When the amendment passed, it was not controversial; abortion-rights supporters assumed the Supreme Court would knock the policy down. It didn’t.

For decades afterward, the Hyde Amendment stood as a compromise that neither party was eager to touch. The ban initially applied to Medicaid, but it has become a key point in debates over many other aspects of healthcare, including passage of the Affordable Care Act in 2010 and even a small attempt to change the law last year.

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Since the late 1970s, abortion-rights advocates tried a few times to eliminate the ban. President Clinton briefly tried to do so, only to be turned down by Democrats in Congress.

Beginning in 2011 and 2012, however, organizations representing women of color began pushing to end the policy. They framed their message as a reproductive justice movement, arguing that the legality of abortion meant little if low-income women, many of them minorities, couldn’t access the procedure.

The Hyde Amendment “is discriminatory against people with low incomes and it also specifically discriminates and further silos out abortion care and treats it as different than any other aspect of healthcare,” said Wen.

Initially, mainstream abortion-rights groups, including Planned Parenthood, were reluctant to embrace the push to end the ban. But when Lee introduced a bill to end the policy in 2015, mainstream abortion-rights groups signed on.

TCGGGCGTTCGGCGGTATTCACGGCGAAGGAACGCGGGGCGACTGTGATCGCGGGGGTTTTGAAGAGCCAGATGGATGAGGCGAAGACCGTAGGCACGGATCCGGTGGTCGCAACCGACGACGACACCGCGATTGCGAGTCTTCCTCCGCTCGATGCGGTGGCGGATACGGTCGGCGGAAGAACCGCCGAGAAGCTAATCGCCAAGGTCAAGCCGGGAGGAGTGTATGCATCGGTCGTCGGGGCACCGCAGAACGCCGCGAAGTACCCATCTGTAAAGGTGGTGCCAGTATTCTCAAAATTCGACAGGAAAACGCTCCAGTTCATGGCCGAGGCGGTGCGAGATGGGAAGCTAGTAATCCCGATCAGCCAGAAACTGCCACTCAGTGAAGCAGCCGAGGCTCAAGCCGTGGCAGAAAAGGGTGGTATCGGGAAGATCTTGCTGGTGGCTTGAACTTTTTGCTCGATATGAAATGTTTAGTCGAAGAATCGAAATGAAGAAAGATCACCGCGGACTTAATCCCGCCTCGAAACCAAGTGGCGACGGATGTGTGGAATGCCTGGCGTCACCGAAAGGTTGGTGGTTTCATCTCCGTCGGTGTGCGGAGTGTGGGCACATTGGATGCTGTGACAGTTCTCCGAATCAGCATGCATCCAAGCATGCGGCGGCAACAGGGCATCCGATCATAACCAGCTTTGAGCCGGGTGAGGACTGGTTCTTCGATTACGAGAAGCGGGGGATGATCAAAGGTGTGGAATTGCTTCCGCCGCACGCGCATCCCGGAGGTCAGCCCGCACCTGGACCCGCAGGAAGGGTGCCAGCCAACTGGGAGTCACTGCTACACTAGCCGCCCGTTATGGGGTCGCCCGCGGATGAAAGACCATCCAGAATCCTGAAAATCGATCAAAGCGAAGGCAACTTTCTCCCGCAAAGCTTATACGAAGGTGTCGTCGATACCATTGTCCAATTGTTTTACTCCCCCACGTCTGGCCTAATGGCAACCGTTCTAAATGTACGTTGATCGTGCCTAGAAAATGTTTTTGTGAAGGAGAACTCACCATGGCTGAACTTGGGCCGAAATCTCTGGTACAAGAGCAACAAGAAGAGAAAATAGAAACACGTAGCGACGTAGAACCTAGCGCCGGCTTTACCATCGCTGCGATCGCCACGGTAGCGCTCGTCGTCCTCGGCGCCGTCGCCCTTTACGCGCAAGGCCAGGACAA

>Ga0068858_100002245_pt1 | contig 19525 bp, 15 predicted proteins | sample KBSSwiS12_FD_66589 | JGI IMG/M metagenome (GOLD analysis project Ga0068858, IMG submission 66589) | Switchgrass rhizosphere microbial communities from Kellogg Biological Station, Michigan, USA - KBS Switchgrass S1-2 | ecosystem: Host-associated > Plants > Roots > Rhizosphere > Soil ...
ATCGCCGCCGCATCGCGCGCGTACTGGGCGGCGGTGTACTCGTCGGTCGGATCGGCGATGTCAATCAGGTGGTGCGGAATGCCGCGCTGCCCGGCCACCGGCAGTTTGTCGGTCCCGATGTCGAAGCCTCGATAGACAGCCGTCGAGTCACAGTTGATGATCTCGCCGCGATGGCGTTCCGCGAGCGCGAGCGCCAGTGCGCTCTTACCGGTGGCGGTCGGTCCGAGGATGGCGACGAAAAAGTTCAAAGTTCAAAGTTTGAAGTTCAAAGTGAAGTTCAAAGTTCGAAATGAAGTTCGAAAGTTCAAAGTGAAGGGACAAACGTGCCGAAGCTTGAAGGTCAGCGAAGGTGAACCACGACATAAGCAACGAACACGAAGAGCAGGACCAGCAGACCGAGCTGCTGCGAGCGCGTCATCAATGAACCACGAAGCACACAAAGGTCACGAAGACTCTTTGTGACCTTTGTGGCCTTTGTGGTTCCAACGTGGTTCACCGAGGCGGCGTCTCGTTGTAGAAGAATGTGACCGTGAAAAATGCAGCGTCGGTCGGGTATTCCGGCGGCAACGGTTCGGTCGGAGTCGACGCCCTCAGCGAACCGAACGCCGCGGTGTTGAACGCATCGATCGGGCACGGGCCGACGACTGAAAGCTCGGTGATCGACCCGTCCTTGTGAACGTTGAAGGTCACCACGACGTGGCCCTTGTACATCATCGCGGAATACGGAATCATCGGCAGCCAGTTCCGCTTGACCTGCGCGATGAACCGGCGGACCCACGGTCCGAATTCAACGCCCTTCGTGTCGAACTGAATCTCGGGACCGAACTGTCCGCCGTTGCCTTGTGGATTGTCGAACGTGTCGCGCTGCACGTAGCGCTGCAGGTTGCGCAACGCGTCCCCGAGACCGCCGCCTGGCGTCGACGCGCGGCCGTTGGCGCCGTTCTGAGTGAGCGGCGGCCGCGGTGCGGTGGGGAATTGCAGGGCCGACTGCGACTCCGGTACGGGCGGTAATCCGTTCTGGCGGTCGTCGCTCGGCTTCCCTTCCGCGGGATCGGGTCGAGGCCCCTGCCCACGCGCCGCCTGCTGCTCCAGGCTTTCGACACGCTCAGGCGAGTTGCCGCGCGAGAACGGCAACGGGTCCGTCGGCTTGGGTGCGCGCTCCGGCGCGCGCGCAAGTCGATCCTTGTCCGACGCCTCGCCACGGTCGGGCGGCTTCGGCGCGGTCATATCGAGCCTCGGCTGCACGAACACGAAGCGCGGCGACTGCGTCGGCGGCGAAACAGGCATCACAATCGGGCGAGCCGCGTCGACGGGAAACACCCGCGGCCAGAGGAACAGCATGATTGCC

Lee, who was a staffer on Capitol Hill when the Hyde Amendment was enacted, said she had tried for years to push back on the policy but didn’t have enough support from other lawmakers. She credited activists for pushing the issue and said GOP-led abortion restrictions had helped convince people that the time had come to end the restriction.

The calls to repeal the Hyde Amendment come as both sides of the abortion debate have largely given up trying to win over middle-of-the-road voters, reflecting a widening division in American politics on that and many other issues.

This year, several Republican-majority legislatures have moved to ban all abortions in their states, in some cases trying to prohibit the procedure as early as six weeks of pregnancy and without exceptions for pregnancies that result from rape or incest, an idea that was once considered too extreme to even think of and remains a step too far for many Republicans.

Last year, the last two House Republicans who broke ranks on abortion policy — Reps. Charlie Dent of Pennsylvania and Rodney Frelinghuysen of New Jersey — left office, with no similar replacements. On the Democratic side, abortion-rights groups have tried to oust one of the last antiabortion Democrats in the House, Rep. Dan Lipinski of Illinois.

While Democrats are coming to consensus on opposition to the Hyde Amendment, they aren’t ready to vote against omnibus bills that include the restriction. Nearly every sitting lawmaker has voted at least once for a bill including the Hyde restriction.

The prohibition on federal money for abortion is routinely attached to the annual bill that funds all government health programs, for example. If Democrats drew a firm line against it, they would put at risk billions of dollars in other programs, such as Title X family planning money.

“Opposing the Hyde Amendment in principle in 2020, especially in a Democratic primary, is logical,” said Mary Ziegler, a Florida State University law professor who has written extensively on the history of abortion politics.

“2020 would need to remake the landscape dramatically for this to be a realistic conversation. History shows it’s hard to get rid of the Hyde Amendment.”